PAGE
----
Setting recipients' expectations during your welcome message is a useful strategy. It is also important to consider email frequency when you create and maintain an email marketing program. Sending email too frequently can cause recipient exhaustion, leading to increased complaints and unsubscribes.
The "right" frequency
The "right" frequency is something that you must find for each marketing campaign. Test different frequencies to find the right one for any specific marketing campaign.
Intended changes in frequency should be carefully considered, especially around holidays.
The following tips are provided by one of the biggest US free-mailers:
- If a recipient goes more than a week without opening an email, switch them to monthly messages.
- If a recipient goes more than a month without opening an email, send them a "Do you want to continue?" email and wait. If you get no response or a negative response, stop sending email to this contact.
- If traffic to a recipient bounces, send a "Do you want to continue?" email. However, wait for at least a day and meanwhile suspend all other deliveries to that recipient.
You don't need to send a "continue" email if the bounce is a 400® or 500 refusal code.
Engagement as a metric
As a metric, engagement is designed to give an idea of how engaged your contacts are with a marketing campaign. Engagement is typically measured in clicks and opens but can also include metrics such as purchases on your website and phone calls to your call center.
If engagement is too low, look at the age of the contact lists, the email frequency, and contact list segmentation.
- A good open rate for a email campaign is 10% or higher.
- A good click rate is 2% or higher.
The rates vary depending on many factors, but these numbers offer a good baseline.
Engagement as used by ISPs
Engagement is also a term that ISPs use to describe the metrics that determine IP address and domain reputations. ISPs that own their portals (such as Hotmail, AOL, Yahoo, and Gmail) have a tremendous amount of data in regard to their customers' interactions with their mail. These ISPs are able to see the following data:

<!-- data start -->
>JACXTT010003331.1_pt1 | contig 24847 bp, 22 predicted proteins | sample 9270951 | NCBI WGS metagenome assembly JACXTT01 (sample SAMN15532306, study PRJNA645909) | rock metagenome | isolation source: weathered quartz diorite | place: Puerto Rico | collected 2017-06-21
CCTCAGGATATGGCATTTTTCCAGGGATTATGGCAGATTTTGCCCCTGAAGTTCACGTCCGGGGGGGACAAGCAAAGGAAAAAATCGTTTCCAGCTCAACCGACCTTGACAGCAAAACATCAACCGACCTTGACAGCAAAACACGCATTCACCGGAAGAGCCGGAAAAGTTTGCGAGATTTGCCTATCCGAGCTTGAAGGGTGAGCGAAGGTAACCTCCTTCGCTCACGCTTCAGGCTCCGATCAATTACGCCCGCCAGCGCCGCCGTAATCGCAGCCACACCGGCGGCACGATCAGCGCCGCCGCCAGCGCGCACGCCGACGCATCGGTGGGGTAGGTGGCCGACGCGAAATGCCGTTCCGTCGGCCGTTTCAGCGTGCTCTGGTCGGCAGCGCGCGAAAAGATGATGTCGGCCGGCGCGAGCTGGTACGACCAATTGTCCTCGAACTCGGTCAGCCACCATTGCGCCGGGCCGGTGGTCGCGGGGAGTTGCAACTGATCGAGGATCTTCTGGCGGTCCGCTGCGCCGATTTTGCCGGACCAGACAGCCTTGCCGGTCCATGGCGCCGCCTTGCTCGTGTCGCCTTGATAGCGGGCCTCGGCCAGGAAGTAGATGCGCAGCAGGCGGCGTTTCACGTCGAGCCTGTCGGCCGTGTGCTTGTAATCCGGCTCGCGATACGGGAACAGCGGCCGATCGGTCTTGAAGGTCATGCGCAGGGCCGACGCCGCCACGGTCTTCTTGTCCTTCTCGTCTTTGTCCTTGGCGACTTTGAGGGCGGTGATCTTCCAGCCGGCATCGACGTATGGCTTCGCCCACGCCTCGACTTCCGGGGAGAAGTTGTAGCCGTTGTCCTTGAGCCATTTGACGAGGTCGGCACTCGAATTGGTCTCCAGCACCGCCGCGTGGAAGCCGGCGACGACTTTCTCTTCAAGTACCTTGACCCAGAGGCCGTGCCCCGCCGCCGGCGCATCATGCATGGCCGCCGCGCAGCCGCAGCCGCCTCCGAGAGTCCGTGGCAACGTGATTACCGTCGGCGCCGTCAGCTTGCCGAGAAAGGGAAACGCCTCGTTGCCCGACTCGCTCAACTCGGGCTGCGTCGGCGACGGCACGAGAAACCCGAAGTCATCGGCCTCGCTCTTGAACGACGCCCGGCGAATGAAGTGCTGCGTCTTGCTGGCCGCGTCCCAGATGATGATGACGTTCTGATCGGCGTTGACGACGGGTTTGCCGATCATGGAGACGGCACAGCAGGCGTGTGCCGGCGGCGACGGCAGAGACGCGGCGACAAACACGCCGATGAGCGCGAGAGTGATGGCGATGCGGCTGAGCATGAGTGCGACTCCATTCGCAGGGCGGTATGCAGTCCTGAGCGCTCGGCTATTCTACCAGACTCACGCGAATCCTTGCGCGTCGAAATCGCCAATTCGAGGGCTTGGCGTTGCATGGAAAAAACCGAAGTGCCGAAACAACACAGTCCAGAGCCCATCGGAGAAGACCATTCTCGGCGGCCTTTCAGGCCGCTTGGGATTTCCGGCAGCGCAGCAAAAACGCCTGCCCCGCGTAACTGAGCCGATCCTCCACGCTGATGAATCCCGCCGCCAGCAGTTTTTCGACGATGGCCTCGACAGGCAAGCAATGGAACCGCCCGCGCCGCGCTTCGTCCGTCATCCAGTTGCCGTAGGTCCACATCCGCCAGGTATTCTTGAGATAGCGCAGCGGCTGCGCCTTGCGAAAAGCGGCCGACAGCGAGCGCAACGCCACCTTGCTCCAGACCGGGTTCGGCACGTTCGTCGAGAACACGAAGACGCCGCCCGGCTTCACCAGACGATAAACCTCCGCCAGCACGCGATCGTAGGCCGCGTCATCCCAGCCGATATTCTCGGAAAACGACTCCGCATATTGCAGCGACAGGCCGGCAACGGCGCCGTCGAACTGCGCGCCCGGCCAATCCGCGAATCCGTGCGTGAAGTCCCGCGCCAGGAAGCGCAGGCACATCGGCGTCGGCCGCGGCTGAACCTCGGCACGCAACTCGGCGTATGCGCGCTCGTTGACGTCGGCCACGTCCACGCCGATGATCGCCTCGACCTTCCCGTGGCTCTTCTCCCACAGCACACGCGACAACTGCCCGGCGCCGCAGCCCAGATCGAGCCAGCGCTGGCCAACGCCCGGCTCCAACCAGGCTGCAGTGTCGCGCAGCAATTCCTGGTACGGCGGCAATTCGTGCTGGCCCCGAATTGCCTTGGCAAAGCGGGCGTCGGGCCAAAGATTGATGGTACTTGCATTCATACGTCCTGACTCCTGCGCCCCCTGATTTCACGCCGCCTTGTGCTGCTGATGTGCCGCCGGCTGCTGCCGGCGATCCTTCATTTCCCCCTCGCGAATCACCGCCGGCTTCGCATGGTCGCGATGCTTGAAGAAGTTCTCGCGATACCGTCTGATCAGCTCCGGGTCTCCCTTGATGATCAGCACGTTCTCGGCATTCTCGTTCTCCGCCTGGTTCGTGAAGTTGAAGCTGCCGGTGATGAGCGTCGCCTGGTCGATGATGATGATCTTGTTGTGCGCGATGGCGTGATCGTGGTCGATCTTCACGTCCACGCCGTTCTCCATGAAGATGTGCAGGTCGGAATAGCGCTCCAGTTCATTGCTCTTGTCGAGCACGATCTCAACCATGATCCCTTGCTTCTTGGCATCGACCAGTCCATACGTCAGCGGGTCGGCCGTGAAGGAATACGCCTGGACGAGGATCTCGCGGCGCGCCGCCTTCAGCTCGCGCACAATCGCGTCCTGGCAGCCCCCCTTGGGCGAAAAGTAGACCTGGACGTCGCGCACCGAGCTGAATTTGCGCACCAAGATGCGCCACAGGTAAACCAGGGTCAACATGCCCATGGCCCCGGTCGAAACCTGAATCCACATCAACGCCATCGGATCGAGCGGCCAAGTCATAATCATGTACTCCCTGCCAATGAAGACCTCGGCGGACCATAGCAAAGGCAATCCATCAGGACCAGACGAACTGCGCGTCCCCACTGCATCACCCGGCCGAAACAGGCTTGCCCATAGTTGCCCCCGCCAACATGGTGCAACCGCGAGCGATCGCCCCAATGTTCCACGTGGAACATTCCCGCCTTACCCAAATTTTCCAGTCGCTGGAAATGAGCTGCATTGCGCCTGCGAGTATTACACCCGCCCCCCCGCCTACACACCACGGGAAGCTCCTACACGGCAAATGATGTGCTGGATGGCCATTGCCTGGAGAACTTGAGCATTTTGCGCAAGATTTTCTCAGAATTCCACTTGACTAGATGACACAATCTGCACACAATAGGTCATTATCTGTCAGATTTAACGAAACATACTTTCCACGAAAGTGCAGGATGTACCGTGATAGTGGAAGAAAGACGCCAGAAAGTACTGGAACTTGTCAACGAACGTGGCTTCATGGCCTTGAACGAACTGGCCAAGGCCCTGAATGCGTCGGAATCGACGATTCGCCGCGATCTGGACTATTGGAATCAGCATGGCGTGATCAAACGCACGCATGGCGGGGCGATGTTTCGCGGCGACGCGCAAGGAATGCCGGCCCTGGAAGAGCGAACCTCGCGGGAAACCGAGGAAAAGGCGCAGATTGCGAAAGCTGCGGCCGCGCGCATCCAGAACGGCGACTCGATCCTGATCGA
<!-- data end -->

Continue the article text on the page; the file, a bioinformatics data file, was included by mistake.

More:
- Mail that is moved to the spam folder
- Mail that is moved out of the spam folder
- Whether the "from" address is in the recipients' address book
- If an email is deleted unread
ISPs can also see and measure a great deal of data that they do not share.
AOL, Comcast, Gmail, and Outlook.com agree on the following metrics definitions:
- Open - Although "open" is a less relevant metric (because it can include images that are downloaded by default), ISPs still track it.
- Reply - A reply to an email is considered a strong signal of engagement.
Tip: Do not use a
- Not junk - Moving an email from the spam folder to the inbox is a positive signal. One "not junk" click on AOL is enough to reset previous behavior.
- Move to folder - If an email is moved, it means that the recipient cares about the message.
- Add to address book - When a recipient saves an address, the sender matters to the recipient. Normally, the presence of the sender's "from" address in the address book bypasses all other spam filtering.
Tip: Use a consistent "from" address.
- Delete without open
- Move to junk - Two "junk" clicks on AOL are enough to automatically place that sender's messages in the spam folder from then on for that recipient.
For more information, see the following websites: